Axel-In-Charge: Bringing "Dead No More" to FCBD, the Original "Civil War's" Legacy
Some might say we’re experiencing the Golden Age of superheroes in film, but in reality it’s just live-action catching up to animation. Warner Bros. Animation has been a trailblazer in that area, with 26 feature films based on DC Comics’ characters since 1993. And with the recent release of Justice League: The Flashpoint Paradox, based on the 2011 Flashpoint crossover, we’ve come up with a half-dozen other DC series or arcs Warner Bros. could (and should) look to for future animated films.
We do like a good comic-related GIF at Robot 6 (hence our frequent displays of love for Kerry Callen, or for the hypnotic delight of Rob Brindle’s Batman). Now here’s one created by cartoonist Dave Zissou after his experiments coloring Paul Pope’s gray-washed sketches of Jack Kirby’s Orion of the New Gods.
So this is what happens when you praise Geoff Johns’ Green Lantern run …
Let’s be clear: I do not generally have violent mood swings. My sense of well-being does not depend on the fortunes of DC Comics. I don’t pretend to have any special insight into the publisher’s inner workings, and I’m sure the reverse is equally true. However, after saying many nice things about Green Lantern a couple of weeks ago, and then eviscerating the humorless “WTF Certified” last week, it was pretty surprising to see the May solicitations address both topics.
NEXT, RAFALCA JOINS THE LEGION OF SUPER-PETS
The Green Team may have been a group of entitled, self-satisfied jerks with an abnormal need for validation, but if anyone can make them lovable — or, alternatively, entertainingly clueless — it’s Art Baltazar and Franco. I don’t see this book as DC scraping the bottom of the character barrel. Rather, I take it as a good-faith attempt to update a (perhaps misguided) concept for the sensibilities of our time. Not quite “at least they’re trying,” but … at least it’s not another big-name spinoff, you know? (Although a new Steel series is always welcome.) Regardless, the over/under for this book has to be somewhere around 6 issues.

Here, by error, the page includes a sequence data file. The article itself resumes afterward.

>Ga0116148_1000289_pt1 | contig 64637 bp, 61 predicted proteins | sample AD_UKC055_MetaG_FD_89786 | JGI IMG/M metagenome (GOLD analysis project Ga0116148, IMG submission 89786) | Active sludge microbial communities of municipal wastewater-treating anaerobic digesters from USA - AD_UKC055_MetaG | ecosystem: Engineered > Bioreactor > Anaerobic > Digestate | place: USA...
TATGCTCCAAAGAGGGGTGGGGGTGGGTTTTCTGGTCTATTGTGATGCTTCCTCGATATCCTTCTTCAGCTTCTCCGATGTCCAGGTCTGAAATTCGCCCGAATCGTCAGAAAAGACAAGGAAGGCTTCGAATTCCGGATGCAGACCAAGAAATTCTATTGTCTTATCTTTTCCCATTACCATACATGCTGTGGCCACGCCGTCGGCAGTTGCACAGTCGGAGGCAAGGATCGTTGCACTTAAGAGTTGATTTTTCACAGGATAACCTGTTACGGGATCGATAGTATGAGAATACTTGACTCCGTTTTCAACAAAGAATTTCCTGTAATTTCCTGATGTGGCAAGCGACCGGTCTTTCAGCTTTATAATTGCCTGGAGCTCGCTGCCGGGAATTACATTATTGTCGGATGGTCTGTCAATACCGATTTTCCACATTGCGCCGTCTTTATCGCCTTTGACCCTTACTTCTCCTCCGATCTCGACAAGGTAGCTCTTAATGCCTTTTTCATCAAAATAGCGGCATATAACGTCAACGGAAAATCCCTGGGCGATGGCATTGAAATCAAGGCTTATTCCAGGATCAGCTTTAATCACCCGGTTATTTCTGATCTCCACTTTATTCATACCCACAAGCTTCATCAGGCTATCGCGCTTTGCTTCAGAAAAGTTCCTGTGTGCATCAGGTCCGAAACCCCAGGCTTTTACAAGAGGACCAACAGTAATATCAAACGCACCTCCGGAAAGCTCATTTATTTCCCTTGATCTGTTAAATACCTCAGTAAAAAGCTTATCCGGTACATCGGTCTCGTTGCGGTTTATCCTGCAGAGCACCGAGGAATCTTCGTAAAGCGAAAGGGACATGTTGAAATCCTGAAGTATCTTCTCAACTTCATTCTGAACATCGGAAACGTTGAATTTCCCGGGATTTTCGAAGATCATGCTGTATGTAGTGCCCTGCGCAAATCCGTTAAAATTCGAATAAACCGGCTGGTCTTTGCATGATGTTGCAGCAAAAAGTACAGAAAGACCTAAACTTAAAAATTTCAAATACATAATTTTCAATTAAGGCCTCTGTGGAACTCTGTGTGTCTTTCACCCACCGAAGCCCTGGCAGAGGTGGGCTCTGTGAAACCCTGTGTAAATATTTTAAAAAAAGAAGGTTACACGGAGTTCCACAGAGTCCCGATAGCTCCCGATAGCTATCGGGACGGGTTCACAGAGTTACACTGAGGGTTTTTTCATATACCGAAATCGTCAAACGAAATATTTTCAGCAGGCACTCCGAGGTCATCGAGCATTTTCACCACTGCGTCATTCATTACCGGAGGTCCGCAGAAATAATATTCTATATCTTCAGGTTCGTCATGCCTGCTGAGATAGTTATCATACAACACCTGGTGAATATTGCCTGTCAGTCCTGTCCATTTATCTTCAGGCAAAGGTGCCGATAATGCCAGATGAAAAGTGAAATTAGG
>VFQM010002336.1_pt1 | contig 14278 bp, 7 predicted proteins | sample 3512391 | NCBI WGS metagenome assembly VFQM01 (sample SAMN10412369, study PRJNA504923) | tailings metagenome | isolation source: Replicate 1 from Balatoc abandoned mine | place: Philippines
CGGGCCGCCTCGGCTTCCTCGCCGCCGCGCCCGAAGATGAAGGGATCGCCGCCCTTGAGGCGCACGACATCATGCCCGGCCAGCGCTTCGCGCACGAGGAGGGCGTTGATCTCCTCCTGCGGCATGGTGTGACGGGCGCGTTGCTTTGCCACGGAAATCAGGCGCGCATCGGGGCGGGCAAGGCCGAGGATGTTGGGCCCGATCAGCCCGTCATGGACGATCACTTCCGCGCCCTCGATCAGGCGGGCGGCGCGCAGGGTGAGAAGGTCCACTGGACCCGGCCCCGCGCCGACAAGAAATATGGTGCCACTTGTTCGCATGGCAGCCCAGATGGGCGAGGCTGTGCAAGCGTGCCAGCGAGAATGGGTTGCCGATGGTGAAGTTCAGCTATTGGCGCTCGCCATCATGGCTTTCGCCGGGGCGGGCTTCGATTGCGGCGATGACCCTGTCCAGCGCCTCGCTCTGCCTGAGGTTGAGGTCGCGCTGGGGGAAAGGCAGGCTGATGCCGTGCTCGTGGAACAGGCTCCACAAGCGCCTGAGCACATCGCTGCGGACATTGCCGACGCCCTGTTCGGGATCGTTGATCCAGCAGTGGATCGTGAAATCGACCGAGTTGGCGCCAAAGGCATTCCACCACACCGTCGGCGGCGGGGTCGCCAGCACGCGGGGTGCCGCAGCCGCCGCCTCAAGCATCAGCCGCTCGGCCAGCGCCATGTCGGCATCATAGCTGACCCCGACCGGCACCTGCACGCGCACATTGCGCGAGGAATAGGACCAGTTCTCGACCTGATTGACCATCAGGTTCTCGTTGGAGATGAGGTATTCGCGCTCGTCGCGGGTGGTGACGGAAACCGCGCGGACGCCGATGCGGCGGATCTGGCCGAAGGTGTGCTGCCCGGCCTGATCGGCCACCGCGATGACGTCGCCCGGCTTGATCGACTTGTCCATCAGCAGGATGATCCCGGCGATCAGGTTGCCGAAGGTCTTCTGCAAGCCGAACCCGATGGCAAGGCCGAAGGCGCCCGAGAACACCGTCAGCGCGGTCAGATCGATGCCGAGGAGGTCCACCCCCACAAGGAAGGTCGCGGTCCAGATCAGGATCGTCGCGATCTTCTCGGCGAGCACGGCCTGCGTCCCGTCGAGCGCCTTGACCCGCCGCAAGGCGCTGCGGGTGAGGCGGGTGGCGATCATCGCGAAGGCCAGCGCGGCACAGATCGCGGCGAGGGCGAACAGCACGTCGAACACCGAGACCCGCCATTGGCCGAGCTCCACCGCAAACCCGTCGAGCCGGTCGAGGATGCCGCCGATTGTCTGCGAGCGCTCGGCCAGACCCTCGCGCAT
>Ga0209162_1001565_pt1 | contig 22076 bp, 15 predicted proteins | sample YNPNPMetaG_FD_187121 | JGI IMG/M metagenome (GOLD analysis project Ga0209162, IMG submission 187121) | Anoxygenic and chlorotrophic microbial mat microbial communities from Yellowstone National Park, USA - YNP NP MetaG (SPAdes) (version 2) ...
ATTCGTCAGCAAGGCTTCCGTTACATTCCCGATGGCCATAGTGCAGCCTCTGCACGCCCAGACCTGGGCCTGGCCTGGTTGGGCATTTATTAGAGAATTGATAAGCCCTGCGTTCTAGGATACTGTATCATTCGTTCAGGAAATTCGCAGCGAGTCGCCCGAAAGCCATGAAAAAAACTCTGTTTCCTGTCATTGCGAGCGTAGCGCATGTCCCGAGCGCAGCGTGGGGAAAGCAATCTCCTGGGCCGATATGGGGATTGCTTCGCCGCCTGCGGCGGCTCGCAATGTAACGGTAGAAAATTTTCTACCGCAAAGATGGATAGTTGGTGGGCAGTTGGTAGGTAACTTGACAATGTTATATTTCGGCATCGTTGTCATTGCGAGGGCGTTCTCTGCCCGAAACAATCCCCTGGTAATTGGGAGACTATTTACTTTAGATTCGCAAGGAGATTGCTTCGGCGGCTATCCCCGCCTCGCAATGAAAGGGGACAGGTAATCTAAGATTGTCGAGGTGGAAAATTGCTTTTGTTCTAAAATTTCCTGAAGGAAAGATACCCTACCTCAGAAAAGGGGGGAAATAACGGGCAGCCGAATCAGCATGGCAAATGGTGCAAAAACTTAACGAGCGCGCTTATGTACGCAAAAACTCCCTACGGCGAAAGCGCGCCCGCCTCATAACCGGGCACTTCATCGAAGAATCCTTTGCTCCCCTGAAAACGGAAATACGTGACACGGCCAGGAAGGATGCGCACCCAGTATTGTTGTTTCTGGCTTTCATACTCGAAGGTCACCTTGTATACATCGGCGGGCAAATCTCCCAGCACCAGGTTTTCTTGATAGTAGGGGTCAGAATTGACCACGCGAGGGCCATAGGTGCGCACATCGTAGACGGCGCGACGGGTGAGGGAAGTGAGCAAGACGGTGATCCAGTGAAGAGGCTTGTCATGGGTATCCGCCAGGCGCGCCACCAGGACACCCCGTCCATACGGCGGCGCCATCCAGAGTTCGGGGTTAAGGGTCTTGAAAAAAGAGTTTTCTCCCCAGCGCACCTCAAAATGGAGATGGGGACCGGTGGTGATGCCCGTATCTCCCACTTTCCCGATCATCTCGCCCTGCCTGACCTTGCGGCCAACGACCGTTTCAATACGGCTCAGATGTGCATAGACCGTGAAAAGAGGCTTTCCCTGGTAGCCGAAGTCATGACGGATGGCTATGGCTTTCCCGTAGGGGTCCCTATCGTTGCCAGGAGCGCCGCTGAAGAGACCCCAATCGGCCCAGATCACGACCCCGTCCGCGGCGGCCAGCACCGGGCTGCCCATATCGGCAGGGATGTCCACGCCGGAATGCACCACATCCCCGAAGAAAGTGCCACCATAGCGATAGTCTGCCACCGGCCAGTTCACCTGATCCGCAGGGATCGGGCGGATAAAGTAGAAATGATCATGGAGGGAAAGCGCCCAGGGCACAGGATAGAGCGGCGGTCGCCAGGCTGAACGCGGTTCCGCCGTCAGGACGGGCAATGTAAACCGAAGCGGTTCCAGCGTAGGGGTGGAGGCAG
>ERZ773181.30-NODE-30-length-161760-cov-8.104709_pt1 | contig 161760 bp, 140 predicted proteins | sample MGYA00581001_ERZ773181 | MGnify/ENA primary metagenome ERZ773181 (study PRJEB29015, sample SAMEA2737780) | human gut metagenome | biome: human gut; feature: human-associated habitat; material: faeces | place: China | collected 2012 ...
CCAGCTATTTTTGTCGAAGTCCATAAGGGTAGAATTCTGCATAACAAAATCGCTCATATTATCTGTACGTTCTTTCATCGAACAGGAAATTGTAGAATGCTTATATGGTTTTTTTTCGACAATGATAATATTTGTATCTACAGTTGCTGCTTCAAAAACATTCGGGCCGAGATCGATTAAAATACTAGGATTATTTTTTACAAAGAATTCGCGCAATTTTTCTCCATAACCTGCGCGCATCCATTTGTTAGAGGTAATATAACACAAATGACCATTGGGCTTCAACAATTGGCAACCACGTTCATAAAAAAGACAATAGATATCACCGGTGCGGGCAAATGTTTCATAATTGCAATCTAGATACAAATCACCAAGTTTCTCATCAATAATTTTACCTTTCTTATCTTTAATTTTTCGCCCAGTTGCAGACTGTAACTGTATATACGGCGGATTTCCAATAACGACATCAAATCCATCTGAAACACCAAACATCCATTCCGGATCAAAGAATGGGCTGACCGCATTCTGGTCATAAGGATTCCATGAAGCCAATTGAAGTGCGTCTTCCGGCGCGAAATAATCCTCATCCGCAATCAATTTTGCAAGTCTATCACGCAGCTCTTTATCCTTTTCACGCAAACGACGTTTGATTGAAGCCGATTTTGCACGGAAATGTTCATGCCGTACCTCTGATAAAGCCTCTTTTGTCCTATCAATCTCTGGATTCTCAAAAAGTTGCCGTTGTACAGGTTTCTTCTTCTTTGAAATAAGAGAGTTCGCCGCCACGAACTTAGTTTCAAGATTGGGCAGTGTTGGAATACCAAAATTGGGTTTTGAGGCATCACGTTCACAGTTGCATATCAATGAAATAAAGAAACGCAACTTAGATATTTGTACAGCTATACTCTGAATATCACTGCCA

Publishing | DC Comics may no longer hold the rights to create new stories about The Spirit and other pulp heroes like Doc Savage and The Avenger, but it does retain the license to publish The Spirit Archives for “the foreseeable future,” according to Denis Kitchen, agent for the Will Eisner estate. Most of the hardcover collections are out of print. [The Beat]
Digital comics | Third time’s the charm for retailer Steve Bennett, as he goes through three different tablets (one was stolen, one malfunctioned) on his way to the ideal digital comics experience. [ICv2]
Creators | Tom Spurgeon kicks off his annual round of holiday interviews with a lengthy conversation with Alison Bechdel, creator of Fun Home and Are You My Mother? [The Comics Reporter]
Every week, hard as it may be to believe, I try honestly to offer something I think might interest the larger group of DC Domics superhero readers. However, this week I am invoking a personal privilege. For one thing, with Halloween on a Wednesday (when I usually end up writing these essays), the holiday will more than likely take priority.
The main reason, though, is that today is my birthday, and as you might have guessed from the headline, this year is my 43rd birthday. Therefore, this week I have pulled together an especially memorable DC story and/or issue from each of those years, 1969 through 2012. (Note: They may not always line up with the actual year, but just for simplicity’s sake, all dates are cover dates.) These aren’t necessarily the best or most noteworthy stories of their particular years, but they’ve stuck with me. Besides, while I’ve read a lot of comics from a lot of sources, for whatever reason DC has been the constant. Maybe when I’m 50 I’ll have something more comprehensive.
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When Steve Rude made his comics debut in 1981, you could almost hear a sigh in comic shops nationwide as readers first witnessed his skills. In his creator-owned Nexus (with writer Mike Baron), Rude showed a timeless pop-art mastery of the human form that combined the kinetic energy of Jack Kirby with the shape of classic Renaissance artists. Over the years he’s been lured from time to time into doing work-for-hire for DC Comics and Marvel, but it’s Nexus that has been the backbone of Rude’s professional career. After a brief attempt at self-publishing Nexus in the mid-2000s, Rude and Baron returned to their previous publisher Dark Horse to continue their epic story, with new Nexus adventures debuting earlier this year in Dark Horse Presents.